Double Standards: An Empirical Study of Patent and Trademark Discipline
58 Pages Posted: 15 Aug 2019
Date Written: July 15, 2019
Our legal system is built on the foundation that lawyers have a number of coexisting and sometimes conflicting duties — to their clients, to others who might be affected by their practice, and to the effective and equitable administration of justice. While most lawyers fulfill these duties ethically, invariably some fail to live up to these expectations. For this reason, all states have created disciplinary authorities to regulate and sanction lawyer misconduct. The United States Patent and Trademark Office (“USPTO”) is one of the few agencies to have developed its own disciplinary system for policing the conduct of trademark attorneys and patent practitioners, owing to the critical role that these professionals play in the provision of intellectual property rights.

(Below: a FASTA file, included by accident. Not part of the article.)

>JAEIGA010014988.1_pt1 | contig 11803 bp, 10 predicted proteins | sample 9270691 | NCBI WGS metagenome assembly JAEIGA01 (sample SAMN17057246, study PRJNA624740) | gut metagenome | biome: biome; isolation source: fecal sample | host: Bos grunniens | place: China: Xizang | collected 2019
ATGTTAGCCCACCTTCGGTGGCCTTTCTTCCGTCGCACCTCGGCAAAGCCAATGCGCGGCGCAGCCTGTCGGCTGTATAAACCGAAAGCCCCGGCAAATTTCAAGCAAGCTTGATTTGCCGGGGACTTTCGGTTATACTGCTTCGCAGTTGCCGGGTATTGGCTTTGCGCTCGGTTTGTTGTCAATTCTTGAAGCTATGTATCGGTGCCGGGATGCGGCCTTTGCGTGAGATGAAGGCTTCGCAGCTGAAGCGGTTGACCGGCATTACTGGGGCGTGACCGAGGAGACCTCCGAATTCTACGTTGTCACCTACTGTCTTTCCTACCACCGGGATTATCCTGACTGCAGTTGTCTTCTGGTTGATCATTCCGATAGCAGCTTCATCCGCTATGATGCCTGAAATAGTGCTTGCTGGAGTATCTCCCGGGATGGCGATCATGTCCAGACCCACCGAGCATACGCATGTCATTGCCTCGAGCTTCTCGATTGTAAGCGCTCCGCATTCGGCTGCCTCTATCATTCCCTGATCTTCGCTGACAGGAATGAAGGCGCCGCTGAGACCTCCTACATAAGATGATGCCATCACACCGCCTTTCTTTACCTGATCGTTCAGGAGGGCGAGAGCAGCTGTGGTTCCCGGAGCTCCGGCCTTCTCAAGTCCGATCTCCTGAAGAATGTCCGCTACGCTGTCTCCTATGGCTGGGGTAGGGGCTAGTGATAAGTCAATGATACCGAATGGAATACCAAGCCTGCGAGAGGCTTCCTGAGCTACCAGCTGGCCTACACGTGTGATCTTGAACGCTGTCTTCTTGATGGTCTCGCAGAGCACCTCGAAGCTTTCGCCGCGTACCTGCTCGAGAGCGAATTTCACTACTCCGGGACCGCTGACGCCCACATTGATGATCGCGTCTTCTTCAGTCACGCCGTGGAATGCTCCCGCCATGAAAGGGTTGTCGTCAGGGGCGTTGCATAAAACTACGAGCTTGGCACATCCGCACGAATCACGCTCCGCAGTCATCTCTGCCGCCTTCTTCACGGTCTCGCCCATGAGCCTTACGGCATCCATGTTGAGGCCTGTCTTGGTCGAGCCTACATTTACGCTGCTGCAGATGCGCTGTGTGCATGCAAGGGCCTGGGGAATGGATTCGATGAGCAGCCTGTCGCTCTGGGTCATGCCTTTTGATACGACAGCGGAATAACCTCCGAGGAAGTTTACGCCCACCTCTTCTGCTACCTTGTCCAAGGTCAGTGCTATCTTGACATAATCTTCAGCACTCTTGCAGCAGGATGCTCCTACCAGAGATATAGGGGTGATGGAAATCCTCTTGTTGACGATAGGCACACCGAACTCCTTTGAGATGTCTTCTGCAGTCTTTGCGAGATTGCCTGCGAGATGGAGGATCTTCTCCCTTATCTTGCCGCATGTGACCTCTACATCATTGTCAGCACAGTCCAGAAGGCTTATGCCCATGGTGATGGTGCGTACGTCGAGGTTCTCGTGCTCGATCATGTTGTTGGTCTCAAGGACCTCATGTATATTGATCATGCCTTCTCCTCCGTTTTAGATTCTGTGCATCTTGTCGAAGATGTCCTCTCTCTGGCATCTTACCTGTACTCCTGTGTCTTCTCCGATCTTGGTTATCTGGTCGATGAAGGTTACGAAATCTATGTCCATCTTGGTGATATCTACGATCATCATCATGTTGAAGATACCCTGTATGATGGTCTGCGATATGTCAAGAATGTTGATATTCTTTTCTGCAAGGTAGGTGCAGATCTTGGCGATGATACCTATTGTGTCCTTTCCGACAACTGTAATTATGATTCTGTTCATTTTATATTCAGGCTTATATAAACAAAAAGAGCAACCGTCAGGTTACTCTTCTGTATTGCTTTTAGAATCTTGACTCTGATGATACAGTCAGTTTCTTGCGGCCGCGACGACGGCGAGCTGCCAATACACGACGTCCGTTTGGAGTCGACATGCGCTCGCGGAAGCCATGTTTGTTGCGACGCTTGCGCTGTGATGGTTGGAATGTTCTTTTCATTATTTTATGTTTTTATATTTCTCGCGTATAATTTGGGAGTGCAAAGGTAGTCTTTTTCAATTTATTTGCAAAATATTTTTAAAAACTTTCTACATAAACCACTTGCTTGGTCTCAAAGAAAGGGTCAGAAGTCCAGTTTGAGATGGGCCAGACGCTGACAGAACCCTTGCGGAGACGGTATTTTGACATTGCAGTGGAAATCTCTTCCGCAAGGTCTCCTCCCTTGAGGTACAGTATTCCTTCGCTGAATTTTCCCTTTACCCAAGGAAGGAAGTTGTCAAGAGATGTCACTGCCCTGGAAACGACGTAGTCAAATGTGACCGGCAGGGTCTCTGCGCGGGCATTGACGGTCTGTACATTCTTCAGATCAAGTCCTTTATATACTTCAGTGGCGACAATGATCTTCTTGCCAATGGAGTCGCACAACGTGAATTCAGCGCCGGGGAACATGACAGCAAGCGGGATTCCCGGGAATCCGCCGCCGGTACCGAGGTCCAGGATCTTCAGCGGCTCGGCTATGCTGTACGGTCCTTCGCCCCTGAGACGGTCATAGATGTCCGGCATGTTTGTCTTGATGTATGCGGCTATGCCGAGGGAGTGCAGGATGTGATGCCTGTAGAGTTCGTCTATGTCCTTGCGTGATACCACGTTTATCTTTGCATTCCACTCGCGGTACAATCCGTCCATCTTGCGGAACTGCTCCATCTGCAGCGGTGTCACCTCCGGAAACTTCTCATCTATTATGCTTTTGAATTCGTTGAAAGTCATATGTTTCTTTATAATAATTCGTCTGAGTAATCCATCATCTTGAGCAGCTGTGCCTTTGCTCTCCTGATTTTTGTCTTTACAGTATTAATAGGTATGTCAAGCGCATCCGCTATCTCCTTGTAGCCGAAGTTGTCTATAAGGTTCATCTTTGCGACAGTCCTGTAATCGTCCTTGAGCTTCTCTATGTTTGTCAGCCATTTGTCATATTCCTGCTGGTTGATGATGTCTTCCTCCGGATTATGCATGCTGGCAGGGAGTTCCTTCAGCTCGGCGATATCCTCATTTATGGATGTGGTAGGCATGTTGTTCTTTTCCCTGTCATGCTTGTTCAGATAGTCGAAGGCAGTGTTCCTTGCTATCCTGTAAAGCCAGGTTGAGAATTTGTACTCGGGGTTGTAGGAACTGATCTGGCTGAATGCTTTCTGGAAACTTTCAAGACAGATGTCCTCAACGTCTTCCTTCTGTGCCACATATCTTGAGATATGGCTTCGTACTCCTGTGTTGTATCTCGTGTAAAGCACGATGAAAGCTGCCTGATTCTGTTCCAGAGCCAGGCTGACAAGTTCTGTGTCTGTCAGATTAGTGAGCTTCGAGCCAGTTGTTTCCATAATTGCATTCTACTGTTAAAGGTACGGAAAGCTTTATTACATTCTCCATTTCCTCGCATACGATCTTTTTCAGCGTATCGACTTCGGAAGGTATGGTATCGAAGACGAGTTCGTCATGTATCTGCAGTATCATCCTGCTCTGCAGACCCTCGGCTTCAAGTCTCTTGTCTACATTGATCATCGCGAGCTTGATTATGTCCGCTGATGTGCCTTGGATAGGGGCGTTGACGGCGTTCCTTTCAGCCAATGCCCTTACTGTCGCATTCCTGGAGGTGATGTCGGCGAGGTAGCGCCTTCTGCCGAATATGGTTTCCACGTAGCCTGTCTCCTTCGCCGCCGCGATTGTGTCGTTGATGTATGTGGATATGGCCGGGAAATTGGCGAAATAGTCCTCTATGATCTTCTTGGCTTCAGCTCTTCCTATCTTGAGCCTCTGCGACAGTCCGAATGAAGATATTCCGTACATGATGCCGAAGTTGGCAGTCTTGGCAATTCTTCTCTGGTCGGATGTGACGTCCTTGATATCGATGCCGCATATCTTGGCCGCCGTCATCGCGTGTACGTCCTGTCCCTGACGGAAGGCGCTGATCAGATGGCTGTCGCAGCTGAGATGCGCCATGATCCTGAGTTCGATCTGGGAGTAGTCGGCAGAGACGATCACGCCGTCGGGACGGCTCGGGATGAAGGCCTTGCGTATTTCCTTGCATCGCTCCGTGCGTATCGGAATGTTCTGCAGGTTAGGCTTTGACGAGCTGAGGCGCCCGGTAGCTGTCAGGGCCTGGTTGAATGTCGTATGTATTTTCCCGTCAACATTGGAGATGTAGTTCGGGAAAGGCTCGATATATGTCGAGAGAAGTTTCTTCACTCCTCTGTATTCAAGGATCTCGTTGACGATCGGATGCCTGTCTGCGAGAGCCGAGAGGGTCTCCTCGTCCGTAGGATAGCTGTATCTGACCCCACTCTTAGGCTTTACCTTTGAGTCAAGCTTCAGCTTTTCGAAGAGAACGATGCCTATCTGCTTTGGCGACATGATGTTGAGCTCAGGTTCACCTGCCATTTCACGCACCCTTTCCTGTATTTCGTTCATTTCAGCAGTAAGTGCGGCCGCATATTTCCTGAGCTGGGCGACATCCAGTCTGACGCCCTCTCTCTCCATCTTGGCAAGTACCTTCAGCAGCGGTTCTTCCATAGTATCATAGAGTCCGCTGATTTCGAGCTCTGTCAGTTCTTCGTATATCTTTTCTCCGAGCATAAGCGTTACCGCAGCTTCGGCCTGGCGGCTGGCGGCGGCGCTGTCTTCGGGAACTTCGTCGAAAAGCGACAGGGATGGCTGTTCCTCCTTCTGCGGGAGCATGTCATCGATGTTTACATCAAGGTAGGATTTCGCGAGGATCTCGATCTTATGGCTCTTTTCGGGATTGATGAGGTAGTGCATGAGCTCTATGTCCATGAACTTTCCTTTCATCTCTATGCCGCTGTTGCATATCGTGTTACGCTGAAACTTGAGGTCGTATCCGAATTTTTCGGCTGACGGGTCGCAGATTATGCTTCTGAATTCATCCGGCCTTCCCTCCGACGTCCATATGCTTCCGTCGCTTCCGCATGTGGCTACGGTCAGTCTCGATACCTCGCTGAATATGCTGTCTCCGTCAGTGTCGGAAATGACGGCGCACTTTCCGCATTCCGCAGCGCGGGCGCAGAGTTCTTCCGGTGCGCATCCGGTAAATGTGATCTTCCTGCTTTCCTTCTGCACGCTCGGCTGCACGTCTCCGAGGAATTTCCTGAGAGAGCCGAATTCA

With fraudulent and suspicious activity before the USPTO on the rise, the question arises of how the USPTO is leveraging its disciplinary authority to ensure that it continues to fulfill its mission. It is this question that this Article begins to answer, filling a critical gap in the scholarly literature and providing a blueprint for how to conduct such research for other disciplinary authorities in the future. Through innovative empirical methods marshalling data over 16 years from disciplinary authorities throughout the country, this Article shows that the USPTO is not only failing to discipline bad actors with regularity, but also not focusing its attention on the types of misconduct that threaten to undercut the provision of intellectual property rights that are in the public interest. It then provides a series of recommendations so that the USPTO can align its disciplinary work in accordance with its vital regulatory role.
Keywords: patent, trademark, intellectual property, empirical, ethics, professional responsibility, discipline
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